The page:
Squatters must leave Dublin 7 cottage within four weeks
Siblings living in Australia intend to sell Phibsborough house left to them by an aunt
A group, including Seán Fitzgerald (pictured), had illegally taken up occupation of the property on Shamrock Street in Dublin 7. Photograph: Collins Courts.
A group squatting in a Dublin 7 cottage, owned by a sister and brother who live in Australia, have been told by a judge to quit the property within the next four weeks.
Owen Donnelly, counsel for the siblings, said that an undertaking had been given on behalf of the group to leave the cottage. He said retired nurse Lorraine Lyons and businessman Peter Harte were prepared to give them a month to do so.
Mr Donnelly said the cottage on Shamrock Street, Phibsborough was left to the siblings by their aunt who used to live there.
The property had lain vacant for some time as title deeds could not be found and ownership had to be legally reconstructed, the court heard.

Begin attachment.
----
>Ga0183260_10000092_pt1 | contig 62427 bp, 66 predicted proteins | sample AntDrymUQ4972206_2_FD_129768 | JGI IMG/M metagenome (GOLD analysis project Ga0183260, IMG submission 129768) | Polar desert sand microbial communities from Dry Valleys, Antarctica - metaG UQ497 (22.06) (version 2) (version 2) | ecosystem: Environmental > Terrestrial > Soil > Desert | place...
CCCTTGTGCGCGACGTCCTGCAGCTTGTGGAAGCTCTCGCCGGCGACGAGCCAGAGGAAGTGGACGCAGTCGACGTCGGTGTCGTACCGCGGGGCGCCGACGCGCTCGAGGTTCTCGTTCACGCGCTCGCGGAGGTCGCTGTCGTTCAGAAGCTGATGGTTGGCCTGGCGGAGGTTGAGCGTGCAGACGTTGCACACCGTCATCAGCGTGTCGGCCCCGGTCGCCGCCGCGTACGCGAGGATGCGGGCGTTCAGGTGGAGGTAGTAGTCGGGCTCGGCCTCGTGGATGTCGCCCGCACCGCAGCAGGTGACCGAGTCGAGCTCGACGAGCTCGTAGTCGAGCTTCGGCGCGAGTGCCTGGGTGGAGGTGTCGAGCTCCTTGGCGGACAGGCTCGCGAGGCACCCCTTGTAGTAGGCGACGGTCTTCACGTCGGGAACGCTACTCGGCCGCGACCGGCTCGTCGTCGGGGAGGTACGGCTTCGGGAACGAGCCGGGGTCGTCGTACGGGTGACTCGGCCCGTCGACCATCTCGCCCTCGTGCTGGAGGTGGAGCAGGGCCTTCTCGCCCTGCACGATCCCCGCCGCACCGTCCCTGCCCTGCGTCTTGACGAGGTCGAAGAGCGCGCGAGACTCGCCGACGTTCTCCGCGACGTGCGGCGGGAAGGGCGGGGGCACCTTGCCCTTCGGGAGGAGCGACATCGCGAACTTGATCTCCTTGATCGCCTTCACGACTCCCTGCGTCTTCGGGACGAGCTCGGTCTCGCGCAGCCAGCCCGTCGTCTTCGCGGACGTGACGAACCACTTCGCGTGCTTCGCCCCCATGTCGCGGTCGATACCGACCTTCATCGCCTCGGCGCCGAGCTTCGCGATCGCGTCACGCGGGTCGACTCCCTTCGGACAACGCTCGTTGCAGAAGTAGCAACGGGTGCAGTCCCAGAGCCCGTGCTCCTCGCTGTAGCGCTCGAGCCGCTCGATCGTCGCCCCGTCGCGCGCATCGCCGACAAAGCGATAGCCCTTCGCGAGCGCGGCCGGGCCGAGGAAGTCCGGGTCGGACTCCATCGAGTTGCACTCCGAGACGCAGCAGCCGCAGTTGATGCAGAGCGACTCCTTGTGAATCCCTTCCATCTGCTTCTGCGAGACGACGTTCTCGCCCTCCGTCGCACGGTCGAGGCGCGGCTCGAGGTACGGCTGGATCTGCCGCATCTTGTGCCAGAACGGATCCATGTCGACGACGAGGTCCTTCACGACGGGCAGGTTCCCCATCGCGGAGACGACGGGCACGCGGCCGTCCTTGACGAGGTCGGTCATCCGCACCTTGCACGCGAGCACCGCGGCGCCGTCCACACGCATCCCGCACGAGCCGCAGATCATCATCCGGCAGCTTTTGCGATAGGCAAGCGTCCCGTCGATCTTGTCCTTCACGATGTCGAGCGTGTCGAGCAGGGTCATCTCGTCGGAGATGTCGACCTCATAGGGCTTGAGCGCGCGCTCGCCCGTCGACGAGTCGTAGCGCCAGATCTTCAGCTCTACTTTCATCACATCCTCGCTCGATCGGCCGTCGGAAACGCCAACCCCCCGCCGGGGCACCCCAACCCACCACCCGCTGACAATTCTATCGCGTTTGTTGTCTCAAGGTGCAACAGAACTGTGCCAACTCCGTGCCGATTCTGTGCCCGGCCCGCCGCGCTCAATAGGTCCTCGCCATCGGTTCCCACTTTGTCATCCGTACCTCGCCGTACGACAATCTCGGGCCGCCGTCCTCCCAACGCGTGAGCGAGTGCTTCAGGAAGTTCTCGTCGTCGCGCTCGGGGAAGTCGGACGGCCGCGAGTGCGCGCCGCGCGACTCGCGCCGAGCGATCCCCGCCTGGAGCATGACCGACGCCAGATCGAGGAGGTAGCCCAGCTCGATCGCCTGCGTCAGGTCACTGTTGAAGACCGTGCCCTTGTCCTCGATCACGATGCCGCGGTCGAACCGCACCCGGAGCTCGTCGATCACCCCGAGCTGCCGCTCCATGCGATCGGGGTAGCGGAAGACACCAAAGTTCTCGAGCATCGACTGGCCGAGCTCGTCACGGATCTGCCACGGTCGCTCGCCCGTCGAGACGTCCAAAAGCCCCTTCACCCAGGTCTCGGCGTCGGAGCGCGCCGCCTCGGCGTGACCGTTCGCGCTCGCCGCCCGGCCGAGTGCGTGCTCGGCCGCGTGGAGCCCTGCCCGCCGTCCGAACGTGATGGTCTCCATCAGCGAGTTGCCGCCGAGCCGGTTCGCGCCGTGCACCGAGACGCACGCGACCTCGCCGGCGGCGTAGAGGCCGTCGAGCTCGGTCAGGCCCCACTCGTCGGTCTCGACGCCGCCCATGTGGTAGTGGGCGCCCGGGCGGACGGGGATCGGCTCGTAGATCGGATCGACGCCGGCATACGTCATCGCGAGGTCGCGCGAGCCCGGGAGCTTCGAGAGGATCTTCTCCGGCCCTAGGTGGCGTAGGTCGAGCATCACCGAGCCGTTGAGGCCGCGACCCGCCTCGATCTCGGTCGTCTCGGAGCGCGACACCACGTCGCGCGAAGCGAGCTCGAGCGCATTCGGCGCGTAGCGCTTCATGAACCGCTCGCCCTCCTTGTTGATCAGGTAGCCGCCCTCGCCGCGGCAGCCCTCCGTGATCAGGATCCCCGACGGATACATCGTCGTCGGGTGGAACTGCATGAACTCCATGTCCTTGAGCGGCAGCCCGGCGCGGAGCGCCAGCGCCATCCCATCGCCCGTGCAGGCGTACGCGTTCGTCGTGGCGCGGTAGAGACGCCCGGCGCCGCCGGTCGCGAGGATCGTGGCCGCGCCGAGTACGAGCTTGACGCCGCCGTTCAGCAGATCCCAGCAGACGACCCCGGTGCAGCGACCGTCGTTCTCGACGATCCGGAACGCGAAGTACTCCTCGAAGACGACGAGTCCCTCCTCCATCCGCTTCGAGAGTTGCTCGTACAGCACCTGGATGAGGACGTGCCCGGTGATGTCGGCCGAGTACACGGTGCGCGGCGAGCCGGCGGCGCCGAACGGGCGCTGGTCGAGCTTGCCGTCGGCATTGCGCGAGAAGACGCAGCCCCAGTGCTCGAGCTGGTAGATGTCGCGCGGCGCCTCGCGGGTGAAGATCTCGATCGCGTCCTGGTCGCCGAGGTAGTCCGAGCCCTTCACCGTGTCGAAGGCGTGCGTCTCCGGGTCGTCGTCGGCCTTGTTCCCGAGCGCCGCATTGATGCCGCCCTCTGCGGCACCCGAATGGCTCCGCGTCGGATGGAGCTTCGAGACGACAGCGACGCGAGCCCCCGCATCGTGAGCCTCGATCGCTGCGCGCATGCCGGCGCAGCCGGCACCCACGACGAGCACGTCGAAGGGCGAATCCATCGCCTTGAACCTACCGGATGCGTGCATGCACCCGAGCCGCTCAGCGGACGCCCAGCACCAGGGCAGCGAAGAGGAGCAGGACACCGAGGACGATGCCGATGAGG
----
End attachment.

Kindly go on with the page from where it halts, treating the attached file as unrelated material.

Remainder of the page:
He said the couple wanted to sell the cottage now as house prices were on the rise and agents acting on their behalf had been unable to gain access to prepare the property for sale.
The group, including Seán Fitzgerald, had illegally taken up occupation of the property.
Ms Lyons, of Kangaroo Point, Sylvania, Sydney, in a sworn statement told the court she and her brother were seeking to recover vacant possession.
In September 2016, they learned that the locks on the house had been changed and squatters had taken residence.
Mr Donnelly said the squatters had received warning letters but had refused to move out.
Judge Linnane said Mr Fitzgerald seemed to be a businessman with an email address connected to Ballad Tours, Dublin.
Mr Fitzgerald, who represented himself and described himself as being homeless and without any money, told the court he was speaking on behalf of everyone in the property and they had all undertaken to leave. He asked for a month to facilitate their finding somewhere to live.
Judge Linnane granted Ms Lyons and Mr Harte an interlocutory injunction, stayed for four weeks, directing Mr Fitzgerald and anyone else in the property or anyone with knowledge of the making of the court order to give up possession.
She also restrained Mr Fitzgerald and his co-squatters from preventing or obstructing agents of the Australian siblings from taking possession of the cottage and directed that keys for the locks be passed to the agents concerned.